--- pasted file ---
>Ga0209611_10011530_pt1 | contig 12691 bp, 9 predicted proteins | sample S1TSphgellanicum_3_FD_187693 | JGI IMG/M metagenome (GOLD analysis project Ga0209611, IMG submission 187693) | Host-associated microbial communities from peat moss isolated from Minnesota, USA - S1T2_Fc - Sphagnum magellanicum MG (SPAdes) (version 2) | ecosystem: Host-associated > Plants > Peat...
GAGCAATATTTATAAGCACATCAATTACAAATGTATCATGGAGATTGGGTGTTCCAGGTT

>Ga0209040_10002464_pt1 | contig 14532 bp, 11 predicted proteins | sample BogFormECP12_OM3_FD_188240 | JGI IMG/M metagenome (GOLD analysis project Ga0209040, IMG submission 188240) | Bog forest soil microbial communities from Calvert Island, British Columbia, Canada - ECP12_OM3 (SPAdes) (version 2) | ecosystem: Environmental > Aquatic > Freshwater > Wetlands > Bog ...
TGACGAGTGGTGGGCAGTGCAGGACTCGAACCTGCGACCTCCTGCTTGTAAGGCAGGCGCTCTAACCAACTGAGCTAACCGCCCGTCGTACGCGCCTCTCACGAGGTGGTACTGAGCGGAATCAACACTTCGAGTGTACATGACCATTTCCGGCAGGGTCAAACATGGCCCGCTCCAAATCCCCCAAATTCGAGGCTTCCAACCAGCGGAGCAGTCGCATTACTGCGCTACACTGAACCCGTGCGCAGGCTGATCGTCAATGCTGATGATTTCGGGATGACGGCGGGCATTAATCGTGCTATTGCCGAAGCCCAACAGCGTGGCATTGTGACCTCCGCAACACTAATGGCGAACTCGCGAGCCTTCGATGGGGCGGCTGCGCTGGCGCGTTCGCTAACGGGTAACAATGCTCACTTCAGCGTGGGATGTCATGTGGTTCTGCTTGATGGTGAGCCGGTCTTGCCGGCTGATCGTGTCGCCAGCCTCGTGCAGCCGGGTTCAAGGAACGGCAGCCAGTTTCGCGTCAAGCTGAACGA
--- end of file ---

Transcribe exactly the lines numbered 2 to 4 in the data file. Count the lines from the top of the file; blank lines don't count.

GAGCAATATTTATAAGCACATCAATTACAAATGTATCATGGAGATTGGGTGTTCCAGGTT

>Ga0209040_10002464_pt1 | contig 14532 bp, 11 predicted proteins | sample BogFormECP12_OM3_FD_188240 | JGI IMG/M metagenome (GOLD analysis project Ga0209040, IMG submission 188240) | Bog forest soil microbial communities from Calvert Island, British Columbia, Canada - ECP12_OM3 (SPAdes) (version 2) | ecosystem: Environmental > Aquatic > Freshwater > Wetlands > Bog ...
TGACGAGTGGTGGGCAGTGCAGGACTCGAACCTGCGACCTCCTGCTTGTAAGGCAGGCGCTCTAACCAACTGAGCTAACCGCCCGTCGTACGCGCCTCTCACGAGGTGGTACTGAGCGGAATCAACACTTCGAGTGTACATGACCATTTCCGGCAGGGTCAAACATGGCCCGCTCCAAATCCCCCAAATTCGAGGCTTCCAACCAGCGGAGCAGTCGCATTACTGCGCTACACTGAACCCGTGCGCAGGCTGATCGTCAATGCTGATGATTTCGGGATGACGGCGGGCATTAATCGTGCTATTGCCGAAGCCCAACAGCGTGGCATTGTGACCTCCGCAACACTAATGGCGAACTCGCGAGCCTTCGATGGGGCGGCTGCGCTGGCGCGTTCGCTAACGGGTAACAATGCTCACTTCAGCGTGGGATGTCATGTGGTTCTGCTTGATGGTGAGCCGGTCTTGCCGGCTGATCGTGTCGCCAGCCTCGTGCAGCCGGGTTCAAGGAACGGCAGCCAGTTTCGCGTCAAGCTGAACGA